First impression on unpacking the Q702 test unit was the solid feel and clean, minimalist styling.
Like Creative Zen Portable Media Center, the Archos AV420 allows you to store and view photos and movies, listen to music and record from any video source (such as TV or VCR) straight to its built-in 20GB hard drive.
- Easy to use, handy cradle, good-quality earbuds, excellent sound and video quality
- Poor bottom viewing angle
A handy unit with great stereo sound and visual quality, the AV420 is an excellent all-round device with a good feature set.
Price$ 799.00 (AUD)
The AV420 is about the size of a PDA and weighs 280g. It features a 3.5" backlit colour LCD (320 x 240 pixels) with great side and top viewing angles, but a poor bottom viewing angle.
The custom operating system and right-hand side control buttons make it quite easy to navigate and use the AV420. Getting data onto the device is also easy--you connect the AV420 to your PC or Mac via USB 2.0 and treat it just like an external hard drive. The AV420 can also store non-media data like spreadsheets.
The AV420 has a directory structure for organising content. You place your JPEG or BMP images in the photo folder, your MP3, WAV or WMA (including protected) files in the music folder and your MPEG-4 video files in the video folder. Although XviD and DivX (4.0 and 5.0) video files should play back with little problem, you need to use the supplied converter software to transcode unsupported video files.
The convenient Archos AV cradle saves you the hassle of repeatedly setting up cables and is used to output the contents of the AV420 to a TV, and for video input and recording. When the cradle is connected (via composite or S-Video) to a video source, such as a VHS, and you enter recording mode, the AV420 automatically detects the video signal and allows you to record the input onto the hard drive in real time.
This is where the full-sized infrared remote control comes in handy. You can select high (up to 512 x 384) or low recording resolutions intended for playback on either a TV or the AV420's own display. You can also adjust a recording's bitrate to conserve space. The AV420 records video in MPEG-4 format.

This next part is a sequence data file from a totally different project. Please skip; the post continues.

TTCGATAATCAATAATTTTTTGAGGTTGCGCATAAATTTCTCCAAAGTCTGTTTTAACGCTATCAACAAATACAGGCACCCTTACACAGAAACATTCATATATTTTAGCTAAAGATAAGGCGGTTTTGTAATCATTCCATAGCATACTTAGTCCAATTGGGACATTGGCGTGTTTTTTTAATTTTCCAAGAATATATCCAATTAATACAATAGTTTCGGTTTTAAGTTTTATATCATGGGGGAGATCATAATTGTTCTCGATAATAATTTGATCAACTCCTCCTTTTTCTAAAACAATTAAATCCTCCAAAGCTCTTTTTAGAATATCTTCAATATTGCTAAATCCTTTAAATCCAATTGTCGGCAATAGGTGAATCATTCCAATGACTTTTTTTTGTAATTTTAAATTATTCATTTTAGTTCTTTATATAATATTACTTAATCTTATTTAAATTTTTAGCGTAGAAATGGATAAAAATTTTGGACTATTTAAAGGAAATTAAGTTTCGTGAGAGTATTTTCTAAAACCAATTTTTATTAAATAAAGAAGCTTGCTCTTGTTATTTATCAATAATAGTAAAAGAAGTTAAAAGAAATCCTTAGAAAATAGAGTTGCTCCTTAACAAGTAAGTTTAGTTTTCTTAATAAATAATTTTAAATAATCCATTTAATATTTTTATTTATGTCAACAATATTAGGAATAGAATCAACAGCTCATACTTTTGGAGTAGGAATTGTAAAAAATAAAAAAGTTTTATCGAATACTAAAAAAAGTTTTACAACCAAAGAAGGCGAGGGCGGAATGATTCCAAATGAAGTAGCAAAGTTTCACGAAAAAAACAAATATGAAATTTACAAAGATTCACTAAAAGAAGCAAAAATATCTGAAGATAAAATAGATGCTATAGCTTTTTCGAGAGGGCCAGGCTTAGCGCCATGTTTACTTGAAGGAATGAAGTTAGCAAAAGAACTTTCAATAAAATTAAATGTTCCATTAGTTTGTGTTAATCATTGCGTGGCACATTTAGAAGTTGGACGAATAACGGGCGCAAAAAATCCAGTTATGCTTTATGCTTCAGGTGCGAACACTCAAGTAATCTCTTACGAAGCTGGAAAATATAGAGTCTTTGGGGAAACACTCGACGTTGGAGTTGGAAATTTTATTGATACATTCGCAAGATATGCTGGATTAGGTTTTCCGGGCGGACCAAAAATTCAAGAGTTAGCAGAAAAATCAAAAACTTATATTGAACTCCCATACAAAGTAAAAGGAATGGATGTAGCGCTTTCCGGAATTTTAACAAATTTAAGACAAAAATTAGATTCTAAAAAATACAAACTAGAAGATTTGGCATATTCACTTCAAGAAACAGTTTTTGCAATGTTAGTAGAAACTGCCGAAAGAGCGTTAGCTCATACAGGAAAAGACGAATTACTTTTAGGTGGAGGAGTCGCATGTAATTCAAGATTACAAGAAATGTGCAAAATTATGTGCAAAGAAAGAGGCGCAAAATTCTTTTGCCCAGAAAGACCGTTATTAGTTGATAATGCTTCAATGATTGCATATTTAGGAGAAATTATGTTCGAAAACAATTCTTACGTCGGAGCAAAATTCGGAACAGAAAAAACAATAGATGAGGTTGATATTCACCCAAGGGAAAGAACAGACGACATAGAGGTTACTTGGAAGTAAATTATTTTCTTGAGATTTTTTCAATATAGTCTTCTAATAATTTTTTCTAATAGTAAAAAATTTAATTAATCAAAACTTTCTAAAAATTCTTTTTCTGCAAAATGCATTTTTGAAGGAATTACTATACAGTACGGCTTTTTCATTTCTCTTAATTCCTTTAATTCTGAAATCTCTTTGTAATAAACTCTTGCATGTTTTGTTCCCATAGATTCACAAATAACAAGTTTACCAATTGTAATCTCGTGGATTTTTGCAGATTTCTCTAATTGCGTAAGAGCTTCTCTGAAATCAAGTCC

Audio recording (in WAV format) is also available (there's even a built-in microphone). A mono speaker is integrated, but the supplied earbuds work better. Testing recording and playback using default settings, we found the stereo sound and visual quality to be excellent.
Archos claims the rechargeable 3.7V lithium-ion battery should last for about four hours of video and around 14 hours of music playback. That claim was backed up by our tests. The battery is removable and you can purchase extra batteries in anticipation of long trips.
A built-in CompactFlash slot allows you to copy pictures to the AV420's hard drive, and an optional four-in-one adapter accommodates other media cards. Other options include an FM radio/headphone remote, but there's no word on camera attachments like those designed for the AV300 series.
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GGG Evaluation Team
For work use, Microsoft Word and Excel programs pre-installed on the device are adequate for preparing short documents.
The Fujitsu LifeBook UH574 allowed for great mobility without being obnoxiously heavy or clunky. Its twelve hours of battery life did not disappoint.
The screen was particularly good. It is bright and visible from most angles, however heat is an issue, particularly around the Windows button on the front, and on the back where the battery housing is located.
My first impression after unboxing the Q702 is that it is a nice looking unit. Styling is somewhat minimalist but very effective. The tablet part, once detached, has a nice weight, and no buttons or switches are located in awkward or intrusive positions.
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